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Fit For Work EuropeThe Work Foundation

Fit EU Blog

Discourse on work and wellbeing in the EU

Posts Tagged ‘EU health policy’

Latvian Presidency Conference focuses on Health & Work

Wednesday, May 6th, 2015

As The Work Foundation’s research has demonstrated, the health of the working age population across the EU is likely to represent a major economic and social burden over the next 20-30 years. In a context in which chronic conditions are imposing an increasingly significant burden on our healthcare systems, and where only 3 per cent of EU health spending is allocated to prevention, new approaches throughout the continuum of care (from early prevention to recovery) are urgently required.

Last week The Work Foundation, through our Fit for Work initiative, hosted a major conference to showcase innovative approaches from across the EU to maximising ‘workability’ among people with chronic illness. The conference – Healthcare Solutions to Improve Workability – was endorsed by the Latvian Presidency of the Council of the European Union and Riga Stradins University and we were delighted to welcome Dr Guntis Belēvičs, Minister of Health and Mr Uldis Augulis, Minister of Welfare who opened the event.

We heard contributions from Poland, Spain, Latvia, Germany and Austria, together with presentations from both the OECD and WHO Europe.

In addition, at a meeting of national representatives of Fit for Work Coalitions from across Europe, we had presentations from The Netherlands, Estonia, Finland, Czech Republic, Belgium and the USA. We also launched a new paper looking at the economic benefits of early healthcare interventions which help people with MSDs to stay in work. This paper shows that early, work-focused interventions can reduce sick leave and lost work productivity among workers with MSDs by more than 50 per cent, reduce healthcare costs by up to two-thirds, reduce disability benefits costs by up to 80 per cent, reduce the risk of permanent work disability and job loss by up to 50 percent, reduce the risk of developing a co-morbid mental illness and deliver societal benefits by supporting people with work-limiting chronic conditions to optimise their functional capacity and maintain economic independence.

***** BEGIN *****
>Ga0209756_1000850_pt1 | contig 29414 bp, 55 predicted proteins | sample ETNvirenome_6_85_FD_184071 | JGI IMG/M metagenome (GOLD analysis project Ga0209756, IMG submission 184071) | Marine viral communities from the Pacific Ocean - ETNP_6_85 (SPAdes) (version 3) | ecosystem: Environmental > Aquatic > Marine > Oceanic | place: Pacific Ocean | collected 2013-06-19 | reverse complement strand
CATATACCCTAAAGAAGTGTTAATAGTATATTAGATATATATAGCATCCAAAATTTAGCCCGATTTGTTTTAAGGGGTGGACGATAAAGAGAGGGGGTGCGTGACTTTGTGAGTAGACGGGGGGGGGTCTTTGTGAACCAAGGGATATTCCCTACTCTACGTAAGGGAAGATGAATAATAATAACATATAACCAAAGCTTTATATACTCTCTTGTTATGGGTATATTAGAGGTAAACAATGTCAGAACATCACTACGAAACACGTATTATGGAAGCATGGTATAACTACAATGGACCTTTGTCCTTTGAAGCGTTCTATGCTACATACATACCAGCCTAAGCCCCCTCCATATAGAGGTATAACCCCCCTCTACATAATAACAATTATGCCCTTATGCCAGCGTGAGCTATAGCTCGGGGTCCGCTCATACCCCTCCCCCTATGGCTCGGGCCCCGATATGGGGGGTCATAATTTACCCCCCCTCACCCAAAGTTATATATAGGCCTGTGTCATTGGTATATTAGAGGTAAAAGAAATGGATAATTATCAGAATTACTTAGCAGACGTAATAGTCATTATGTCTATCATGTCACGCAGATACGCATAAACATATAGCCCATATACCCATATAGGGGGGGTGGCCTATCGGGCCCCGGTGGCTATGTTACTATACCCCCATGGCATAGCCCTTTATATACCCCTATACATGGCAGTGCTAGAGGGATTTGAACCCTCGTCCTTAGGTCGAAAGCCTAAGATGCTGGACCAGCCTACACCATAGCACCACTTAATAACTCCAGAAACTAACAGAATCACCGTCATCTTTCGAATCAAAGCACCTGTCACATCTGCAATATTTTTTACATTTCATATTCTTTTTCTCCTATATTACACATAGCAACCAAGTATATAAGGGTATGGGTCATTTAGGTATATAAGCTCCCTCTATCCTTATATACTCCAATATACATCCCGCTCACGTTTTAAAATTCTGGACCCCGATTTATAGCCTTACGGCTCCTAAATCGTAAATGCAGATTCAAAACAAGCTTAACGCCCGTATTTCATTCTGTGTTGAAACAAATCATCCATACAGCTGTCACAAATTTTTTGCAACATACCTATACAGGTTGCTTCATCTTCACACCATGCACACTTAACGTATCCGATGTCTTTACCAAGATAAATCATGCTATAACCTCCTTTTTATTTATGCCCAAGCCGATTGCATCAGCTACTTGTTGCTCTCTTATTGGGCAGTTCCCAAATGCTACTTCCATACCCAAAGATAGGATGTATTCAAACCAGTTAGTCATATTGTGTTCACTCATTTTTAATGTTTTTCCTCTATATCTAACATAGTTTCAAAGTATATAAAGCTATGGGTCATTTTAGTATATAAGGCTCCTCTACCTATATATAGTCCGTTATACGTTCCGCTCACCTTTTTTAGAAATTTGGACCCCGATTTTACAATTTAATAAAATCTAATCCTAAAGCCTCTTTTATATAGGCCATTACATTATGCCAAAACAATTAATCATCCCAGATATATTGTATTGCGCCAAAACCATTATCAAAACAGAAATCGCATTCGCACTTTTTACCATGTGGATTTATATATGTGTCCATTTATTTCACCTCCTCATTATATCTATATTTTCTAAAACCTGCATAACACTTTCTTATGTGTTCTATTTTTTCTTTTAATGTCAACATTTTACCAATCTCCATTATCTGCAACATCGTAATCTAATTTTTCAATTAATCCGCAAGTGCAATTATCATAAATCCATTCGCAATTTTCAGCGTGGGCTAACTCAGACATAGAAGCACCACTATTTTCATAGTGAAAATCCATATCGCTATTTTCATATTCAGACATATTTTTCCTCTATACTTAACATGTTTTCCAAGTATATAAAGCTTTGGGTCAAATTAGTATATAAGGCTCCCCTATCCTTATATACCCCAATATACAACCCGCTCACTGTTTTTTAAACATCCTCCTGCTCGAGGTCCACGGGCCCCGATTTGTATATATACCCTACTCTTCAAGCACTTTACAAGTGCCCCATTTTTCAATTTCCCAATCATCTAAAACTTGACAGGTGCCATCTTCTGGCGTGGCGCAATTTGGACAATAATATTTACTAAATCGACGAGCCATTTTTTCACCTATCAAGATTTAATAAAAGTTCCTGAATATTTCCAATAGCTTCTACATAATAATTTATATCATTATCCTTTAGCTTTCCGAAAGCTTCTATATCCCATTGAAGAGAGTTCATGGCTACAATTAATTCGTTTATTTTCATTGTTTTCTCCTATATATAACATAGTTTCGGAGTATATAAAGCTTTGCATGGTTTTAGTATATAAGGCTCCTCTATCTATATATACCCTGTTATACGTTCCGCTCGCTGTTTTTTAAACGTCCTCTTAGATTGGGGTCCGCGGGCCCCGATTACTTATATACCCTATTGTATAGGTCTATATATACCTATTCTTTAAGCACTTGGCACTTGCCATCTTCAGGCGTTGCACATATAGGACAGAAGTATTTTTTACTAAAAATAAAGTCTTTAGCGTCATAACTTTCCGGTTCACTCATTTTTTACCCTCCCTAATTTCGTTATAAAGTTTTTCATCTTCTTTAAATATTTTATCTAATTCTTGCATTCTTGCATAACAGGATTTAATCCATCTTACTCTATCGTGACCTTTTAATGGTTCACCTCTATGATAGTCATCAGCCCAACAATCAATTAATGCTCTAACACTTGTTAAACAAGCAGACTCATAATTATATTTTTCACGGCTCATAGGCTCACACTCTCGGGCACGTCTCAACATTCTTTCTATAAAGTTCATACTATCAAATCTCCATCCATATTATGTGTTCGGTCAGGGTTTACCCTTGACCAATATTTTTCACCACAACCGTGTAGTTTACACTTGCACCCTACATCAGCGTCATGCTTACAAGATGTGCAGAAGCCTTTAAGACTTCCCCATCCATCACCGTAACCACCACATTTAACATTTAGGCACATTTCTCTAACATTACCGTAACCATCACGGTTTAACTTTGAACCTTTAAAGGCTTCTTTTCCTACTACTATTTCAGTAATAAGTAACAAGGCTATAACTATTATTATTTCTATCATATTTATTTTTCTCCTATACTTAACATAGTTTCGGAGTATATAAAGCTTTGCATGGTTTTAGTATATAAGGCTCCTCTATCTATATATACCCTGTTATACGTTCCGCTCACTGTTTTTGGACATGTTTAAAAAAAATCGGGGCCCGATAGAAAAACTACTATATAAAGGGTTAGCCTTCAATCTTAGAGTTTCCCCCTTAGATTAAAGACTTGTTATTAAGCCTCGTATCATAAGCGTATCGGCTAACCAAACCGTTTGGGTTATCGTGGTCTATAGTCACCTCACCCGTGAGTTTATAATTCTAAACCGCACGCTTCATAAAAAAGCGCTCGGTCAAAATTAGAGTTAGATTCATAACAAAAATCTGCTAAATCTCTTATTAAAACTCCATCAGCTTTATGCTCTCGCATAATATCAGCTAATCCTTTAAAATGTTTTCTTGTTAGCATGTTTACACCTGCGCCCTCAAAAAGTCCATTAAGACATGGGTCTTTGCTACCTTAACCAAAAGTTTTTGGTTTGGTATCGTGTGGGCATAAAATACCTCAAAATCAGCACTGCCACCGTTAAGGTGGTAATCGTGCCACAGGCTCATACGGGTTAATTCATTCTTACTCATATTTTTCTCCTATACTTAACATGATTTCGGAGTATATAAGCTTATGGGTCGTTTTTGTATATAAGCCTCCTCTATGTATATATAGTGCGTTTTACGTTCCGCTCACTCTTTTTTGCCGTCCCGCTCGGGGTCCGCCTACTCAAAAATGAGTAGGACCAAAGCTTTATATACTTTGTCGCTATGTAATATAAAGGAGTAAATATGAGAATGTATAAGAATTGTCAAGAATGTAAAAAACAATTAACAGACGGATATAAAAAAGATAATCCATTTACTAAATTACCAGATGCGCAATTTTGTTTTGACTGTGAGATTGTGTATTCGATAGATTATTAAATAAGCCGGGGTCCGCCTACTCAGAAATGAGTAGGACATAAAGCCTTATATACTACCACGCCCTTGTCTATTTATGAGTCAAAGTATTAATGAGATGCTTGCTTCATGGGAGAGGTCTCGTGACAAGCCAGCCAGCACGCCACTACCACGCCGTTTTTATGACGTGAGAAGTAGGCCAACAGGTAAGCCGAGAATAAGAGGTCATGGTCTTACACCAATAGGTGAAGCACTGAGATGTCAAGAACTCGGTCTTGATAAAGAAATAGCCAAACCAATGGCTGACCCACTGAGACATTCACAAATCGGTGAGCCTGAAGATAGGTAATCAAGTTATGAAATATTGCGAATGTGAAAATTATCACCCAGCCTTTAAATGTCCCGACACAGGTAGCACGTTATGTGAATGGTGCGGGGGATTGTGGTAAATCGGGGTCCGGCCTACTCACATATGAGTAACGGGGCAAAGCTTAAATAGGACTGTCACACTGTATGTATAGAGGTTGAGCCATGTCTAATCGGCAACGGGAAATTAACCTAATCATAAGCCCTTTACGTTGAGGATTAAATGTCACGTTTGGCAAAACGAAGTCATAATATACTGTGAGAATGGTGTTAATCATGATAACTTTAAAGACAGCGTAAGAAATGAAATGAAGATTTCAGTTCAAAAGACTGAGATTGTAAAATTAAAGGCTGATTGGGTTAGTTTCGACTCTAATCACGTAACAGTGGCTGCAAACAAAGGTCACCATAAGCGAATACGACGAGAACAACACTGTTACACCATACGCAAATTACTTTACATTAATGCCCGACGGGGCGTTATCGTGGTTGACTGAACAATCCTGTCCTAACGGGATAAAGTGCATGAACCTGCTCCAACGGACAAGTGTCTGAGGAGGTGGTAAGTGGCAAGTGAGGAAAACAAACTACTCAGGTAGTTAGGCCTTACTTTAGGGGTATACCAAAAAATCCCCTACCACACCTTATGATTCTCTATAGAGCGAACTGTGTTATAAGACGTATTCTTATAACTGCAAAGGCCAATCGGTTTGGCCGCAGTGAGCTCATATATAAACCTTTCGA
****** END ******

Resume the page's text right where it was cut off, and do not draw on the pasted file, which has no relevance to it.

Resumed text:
The debate in Latvia focused very much on the practical steps we need to take to convince policymakers, clinicians and employers to re-double their efforts to prioritise early return to work for people with chronic health problems through earlier intervention and through vocational rehabilitation support.

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Posted in Europe, Health Policy, Musculoskeletal Disorders | Comments Off on Latvian Presidency Conference focuses on Health & Work
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EU Strategic Framework on Health and Safety at Work 2014-2020

Friday, June 6th, 2014

Response from The Work Foundation and the Fit for Work Europe Coalition

The Work Foundation, part of Lancaster University, is an applied research and policy think tank which specialises on the health of the working age population. The Fit for Work Europe Coalition has, since 2009, been conducting research on the impact of musculoskeletal disorders (MSDs) of the health and productivity of workers across all EU Member States.

In response to the Strategic Framework, Prof Stephen Bevan, Director of the Centre for Workforce Effectiveness at The Work Foundation and Founding President of Fit for Work Europe, said:

1. We welcome the strategic framework as it recognises that workplace health and safety are critical areas to sustained economic recovery, especially as the workforce ages and as increasing labour productivity becomes a strategic priority.